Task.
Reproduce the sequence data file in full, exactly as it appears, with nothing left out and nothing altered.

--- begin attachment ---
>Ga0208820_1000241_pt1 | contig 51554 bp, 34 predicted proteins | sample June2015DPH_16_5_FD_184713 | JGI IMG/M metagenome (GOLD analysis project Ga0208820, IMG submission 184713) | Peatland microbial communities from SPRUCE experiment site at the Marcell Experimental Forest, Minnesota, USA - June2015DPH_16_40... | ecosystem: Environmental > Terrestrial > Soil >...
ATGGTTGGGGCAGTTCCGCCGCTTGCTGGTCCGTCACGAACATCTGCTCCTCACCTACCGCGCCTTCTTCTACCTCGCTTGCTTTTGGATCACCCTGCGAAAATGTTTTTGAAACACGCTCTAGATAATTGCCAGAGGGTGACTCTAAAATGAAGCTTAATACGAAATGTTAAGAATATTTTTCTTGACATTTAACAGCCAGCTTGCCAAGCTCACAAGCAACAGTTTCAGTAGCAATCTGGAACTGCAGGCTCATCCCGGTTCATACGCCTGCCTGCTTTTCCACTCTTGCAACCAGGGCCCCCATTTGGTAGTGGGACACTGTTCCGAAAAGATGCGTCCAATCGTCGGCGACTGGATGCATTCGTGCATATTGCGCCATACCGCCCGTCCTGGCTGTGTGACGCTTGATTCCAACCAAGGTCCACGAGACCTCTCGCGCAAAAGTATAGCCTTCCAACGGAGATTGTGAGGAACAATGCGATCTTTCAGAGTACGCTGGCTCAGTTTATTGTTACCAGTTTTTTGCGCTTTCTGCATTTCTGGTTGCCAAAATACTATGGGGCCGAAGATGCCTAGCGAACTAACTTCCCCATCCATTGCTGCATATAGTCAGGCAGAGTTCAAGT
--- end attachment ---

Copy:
>Ga0208820_1000241_pt1 | contig 51554 bp, 34 predicted proteins | sample June2015DPH_16_5_FD_184713 | JGI IMG/M metagenome (GOLD analysis project Ga0208820, IMG submission 184713) | Peatland microbial communities from SPRUCE experiment site at the Marcell Experimental Forest, Minnesota, USA - June2015DPH_16_40... | ecosystem: Environmental > Terrestrial > Soil >...
ATGGTTGGGGCAGTTCCGCCGCTTGCTGGTCCGTCACGAACATCTGCTCCTCACCTACCGCGCCTTCTTCTACCTCGCTTGCTTTTGGATCACCCTGCGAAAATGTTTTTGAAACACGCTCTAGATAATTGCCAGAGGGTGACTCTAAAATGAAGCTTAATACGAAATGTTAAGAATATTTTTCTTGACATTTAACAGCCAGCTTGCCAAGCTCACAAGCAACAGTTTCAGTAGCAATCTGGAACTGCAGGCTCATCCCGGTTCATACGCCTGCCTGCTTTTCCACTCTTGCAACCAGGGCCCCCATTTGGTAGTGGGACACTGTTCCGAAAAGATGCGTCCAATCGTCGGCGACTGGATGCATTCGTGCATATTGCGCCATACCGCCCGTCCTGGCTGTGTGACGCTTGATTCCAACCAAGGTCCACGAGACCTCTCGCGCAAAAGTATAGCCTTCCAACGGAGATTGTGAGGAACAATGCGATCTTTCAGAGTACGCTGGCTCAGTTTATTGTTACCAGTTTTTTGCGCTTTCTGCATTTCTGGTTGCCAAAATACTATGGGGCCGAAGATGCCTAGCGAACTAACTTCCCCATCCATTGCTGCATATAGTCAGGCAGAGTTCAAGT